I love the biblical story of Shiphrah and Puah, the Hebrew midwives we encounter in the beginning of the book of Exodus (Exod. 1:15-20). Despite the fierce oppression the Israelites were facing under the Egyptians, their numbers were increasing and the king of Egypt was getting nervous. He summoned Shiphrah and Puah and ordered them to murder all Hebrew boys they helped deliver.
Verse 17, however, tells us that Shiphrah and Puah “feared God” and did not do as they were told. And when confronted, they lied to the king, risking their lives to protect their people. Note their powerful role as protectors here. These women, and several others throughout Scripture, demonstrate that God calls women to fulfill this role too, despite our modern belief that protection is the work of men only. Because of the midwives’ brave actions, lives were spared and Shiphrah and Puah were blessed by God. Their story is a small, often ignored one, and yet it is a beautiful example to us of bold faith in action.
Why do I highlight this story at the beginning of our issue on “Emotion and Reason”? First, and perhaps obviously, Shiphrah and Puah are two of the many, many biblical examples of women who acted bravely and rationally, contrary to the popular stereotype that women are emotional beings (and men are not). Consider the fear they must have experienced at the idea of defying their oppressor, the king of Egypt. It would have been easy to succumb to the emotional desire to save themselves—to simply do as they were told. Yet, Shiphrah and Puah “feared God.” They recognized the power of God and trusted him to protect them and their people as they chose the righteous path.
We often think of our emotional and rational capabilities as opposites, or at odds with one another. We think that we either act entirely out of emotion or entirely out of reason—not both at the same time. And, at least in the Western culture that I have grown up in, we would much prefer to act out of reason than emotion. Yet, these Hebrew women acted on a fear for God that was both emotional and rational.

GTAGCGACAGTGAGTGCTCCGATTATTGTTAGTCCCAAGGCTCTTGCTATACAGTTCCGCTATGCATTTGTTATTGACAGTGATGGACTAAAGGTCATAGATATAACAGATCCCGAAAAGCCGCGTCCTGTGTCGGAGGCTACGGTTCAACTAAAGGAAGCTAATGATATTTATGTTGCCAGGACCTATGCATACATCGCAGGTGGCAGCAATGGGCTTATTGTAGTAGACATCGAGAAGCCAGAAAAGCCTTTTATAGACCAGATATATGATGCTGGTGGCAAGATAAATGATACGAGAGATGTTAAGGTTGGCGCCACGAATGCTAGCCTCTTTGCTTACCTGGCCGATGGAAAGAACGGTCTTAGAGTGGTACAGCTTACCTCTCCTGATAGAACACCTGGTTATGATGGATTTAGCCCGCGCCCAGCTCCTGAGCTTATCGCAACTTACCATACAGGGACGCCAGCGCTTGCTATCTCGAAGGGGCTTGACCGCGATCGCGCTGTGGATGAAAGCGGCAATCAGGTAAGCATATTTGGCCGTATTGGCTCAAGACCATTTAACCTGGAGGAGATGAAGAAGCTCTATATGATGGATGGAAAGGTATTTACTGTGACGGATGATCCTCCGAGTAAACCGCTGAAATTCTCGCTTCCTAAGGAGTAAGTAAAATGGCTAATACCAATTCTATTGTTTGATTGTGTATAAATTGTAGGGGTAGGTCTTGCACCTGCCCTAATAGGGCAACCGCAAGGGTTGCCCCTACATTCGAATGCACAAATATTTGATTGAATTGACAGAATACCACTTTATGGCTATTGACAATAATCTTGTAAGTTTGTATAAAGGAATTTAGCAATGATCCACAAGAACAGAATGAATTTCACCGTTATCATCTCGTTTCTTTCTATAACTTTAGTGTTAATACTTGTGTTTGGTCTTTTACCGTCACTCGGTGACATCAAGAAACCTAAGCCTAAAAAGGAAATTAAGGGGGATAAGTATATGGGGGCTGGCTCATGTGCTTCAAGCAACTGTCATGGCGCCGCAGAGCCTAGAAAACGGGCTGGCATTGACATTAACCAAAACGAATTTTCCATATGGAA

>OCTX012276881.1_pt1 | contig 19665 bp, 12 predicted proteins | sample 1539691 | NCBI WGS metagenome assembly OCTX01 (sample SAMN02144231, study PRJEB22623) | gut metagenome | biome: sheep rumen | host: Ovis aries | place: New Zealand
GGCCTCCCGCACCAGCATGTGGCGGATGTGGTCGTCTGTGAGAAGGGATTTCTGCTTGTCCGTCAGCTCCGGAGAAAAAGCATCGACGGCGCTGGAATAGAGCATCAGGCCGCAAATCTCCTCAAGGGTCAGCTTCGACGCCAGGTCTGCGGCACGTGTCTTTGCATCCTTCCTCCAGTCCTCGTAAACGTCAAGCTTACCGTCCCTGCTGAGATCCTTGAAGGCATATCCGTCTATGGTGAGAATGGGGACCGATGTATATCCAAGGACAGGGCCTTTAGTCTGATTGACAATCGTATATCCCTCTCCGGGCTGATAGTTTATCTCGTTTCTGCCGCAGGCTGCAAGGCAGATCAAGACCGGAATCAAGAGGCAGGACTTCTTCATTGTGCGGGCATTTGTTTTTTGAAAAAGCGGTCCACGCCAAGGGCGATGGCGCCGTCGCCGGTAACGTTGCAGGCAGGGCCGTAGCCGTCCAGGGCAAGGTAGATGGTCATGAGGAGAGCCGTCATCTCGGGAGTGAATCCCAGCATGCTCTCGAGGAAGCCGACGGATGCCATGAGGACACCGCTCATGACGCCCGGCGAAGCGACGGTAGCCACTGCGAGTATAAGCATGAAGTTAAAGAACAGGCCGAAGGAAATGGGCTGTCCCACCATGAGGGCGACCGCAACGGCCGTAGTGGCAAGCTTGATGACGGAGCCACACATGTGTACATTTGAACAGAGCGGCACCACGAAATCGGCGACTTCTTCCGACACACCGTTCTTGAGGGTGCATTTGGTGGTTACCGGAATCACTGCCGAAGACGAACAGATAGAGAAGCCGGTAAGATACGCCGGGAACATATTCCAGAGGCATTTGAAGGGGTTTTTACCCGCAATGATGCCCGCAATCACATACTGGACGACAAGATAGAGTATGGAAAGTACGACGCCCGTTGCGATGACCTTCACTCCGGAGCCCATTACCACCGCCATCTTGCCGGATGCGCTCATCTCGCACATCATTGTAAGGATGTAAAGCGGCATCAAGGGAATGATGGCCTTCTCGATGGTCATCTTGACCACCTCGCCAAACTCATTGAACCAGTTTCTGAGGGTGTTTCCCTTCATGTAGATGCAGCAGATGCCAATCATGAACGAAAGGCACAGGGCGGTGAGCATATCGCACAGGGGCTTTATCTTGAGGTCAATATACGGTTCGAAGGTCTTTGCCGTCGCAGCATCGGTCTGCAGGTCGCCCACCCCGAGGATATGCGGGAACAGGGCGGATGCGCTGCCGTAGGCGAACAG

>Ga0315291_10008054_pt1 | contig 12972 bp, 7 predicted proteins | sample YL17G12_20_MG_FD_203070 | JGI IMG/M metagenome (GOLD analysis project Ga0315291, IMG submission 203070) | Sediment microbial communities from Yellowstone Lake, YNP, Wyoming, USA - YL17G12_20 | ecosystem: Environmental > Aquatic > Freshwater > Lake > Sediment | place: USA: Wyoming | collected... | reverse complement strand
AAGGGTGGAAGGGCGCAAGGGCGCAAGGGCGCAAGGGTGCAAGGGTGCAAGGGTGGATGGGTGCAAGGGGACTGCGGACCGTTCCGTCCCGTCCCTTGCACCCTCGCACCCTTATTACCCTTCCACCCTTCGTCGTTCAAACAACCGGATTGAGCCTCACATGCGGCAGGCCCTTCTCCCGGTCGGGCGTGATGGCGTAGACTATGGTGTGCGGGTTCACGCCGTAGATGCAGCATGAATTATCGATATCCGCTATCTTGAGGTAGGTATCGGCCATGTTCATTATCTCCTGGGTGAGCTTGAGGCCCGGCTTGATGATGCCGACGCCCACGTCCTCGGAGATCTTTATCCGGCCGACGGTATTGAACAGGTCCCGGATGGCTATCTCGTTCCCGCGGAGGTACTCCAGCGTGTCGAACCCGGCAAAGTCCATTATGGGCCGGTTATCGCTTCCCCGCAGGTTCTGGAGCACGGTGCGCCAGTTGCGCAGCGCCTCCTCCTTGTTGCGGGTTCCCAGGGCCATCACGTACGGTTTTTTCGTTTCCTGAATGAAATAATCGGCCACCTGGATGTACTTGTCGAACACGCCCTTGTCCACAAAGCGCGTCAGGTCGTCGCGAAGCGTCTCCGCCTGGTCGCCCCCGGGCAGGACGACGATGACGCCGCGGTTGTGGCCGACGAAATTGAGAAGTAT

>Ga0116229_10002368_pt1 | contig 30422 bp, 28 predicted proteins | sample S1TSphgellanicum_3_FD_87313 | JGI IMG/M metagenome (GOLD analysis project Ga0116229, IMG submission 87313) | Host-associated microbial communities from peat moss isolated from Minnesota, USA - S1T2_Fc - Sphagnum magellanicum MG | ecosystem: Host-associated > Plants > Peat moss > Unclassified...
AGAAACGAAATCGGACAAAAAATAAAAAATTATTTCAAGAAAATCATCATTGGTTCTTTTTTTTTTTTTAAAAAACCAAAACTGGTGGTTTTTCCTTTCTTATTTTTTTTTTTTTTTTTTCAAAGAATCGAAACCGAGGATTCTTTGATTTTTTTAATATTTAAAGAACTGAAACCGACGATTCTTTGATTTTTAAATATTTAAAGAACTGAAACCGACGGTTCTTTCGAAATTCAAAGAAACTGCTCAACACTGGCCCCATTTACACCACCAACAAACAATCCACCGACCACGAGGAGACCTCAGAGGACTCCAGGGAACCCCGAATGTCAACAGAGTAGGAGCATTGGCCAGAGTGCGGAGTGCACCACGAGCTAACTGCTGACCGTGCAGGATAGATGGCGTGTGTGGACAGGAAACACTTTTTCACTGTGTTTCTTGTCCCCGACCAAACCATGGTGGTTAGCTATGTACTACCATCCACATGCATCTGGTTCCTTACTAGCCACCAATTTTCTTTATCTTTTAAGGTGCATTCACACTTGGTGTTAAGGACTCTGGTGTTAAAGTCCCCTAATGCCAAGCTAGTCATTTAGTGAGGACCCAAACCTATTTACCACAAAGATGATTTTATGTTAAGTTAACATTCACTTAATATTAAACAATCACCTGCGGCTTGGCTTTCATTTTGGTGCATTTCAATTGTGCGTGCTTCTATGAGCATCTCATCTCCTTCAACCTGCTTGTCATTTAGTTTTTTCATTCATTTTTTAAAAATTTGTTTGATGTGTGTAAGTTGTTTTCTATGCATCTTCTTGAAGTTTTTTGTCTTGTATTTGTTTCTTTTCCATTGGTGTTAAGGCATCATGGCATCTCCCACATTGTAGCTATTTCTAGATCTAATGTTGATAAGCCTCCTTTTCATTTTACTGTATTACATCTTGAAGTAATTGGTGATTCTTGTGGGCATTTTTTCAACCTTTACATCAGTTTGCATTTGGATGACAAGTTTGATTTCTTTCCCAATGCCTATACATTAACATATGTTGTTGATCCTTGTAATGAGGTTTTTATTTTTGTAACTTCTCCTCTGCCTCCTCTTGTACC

As their story shows us, our faith needs both reason and emotion. And we need leaders in the church who know and live this. We need pastors who are nurturing, empathetic, and sensitive to the needs of others. We also need pastors who are critical thinkers, who can make brave decisions based not on their emotions but on what is holy. Both men and women in the Bible demonstrated all of these qualities, as do both men and women today. This is why I find myself frustrated when I hear arguments like women are more gullible, more easily deceived, and too emotional to be effective leaders. It simply is untrue. God equips and calls us as God chooses, and we can be sure that as we grow in our faith in Christ, we will be called to act in ways that demonstrate both emotion and reason.
We hope this issue of Mutuality will be a blessing and encouragement to you. Be sure to read Mimi Haddad’s exploration of ancient Greek philosophy and how Greek dualism has influenced the church in its view of men and women. Next, Alvera Mickelsen demonstrates how the Bible celebrates both emotional and rational leaders, and how it does not discriminate because of gender. Cristina Richie then highlights the story of Judith, who acted out of bravery and faith to deliver the Israelites from certain death. William Spencer takes a look at masculinity, comparing and contrasting cultural and philosophical theories with the Bible. And finally, Hollie Baker-Lutz shares a thoughtful egalitarian review of John and Stasi Eldredge’s new book, Love & War.
As always, we would love to receive your comments and critiques on this issue of Mutuality. Blessings to you as you read and reflect!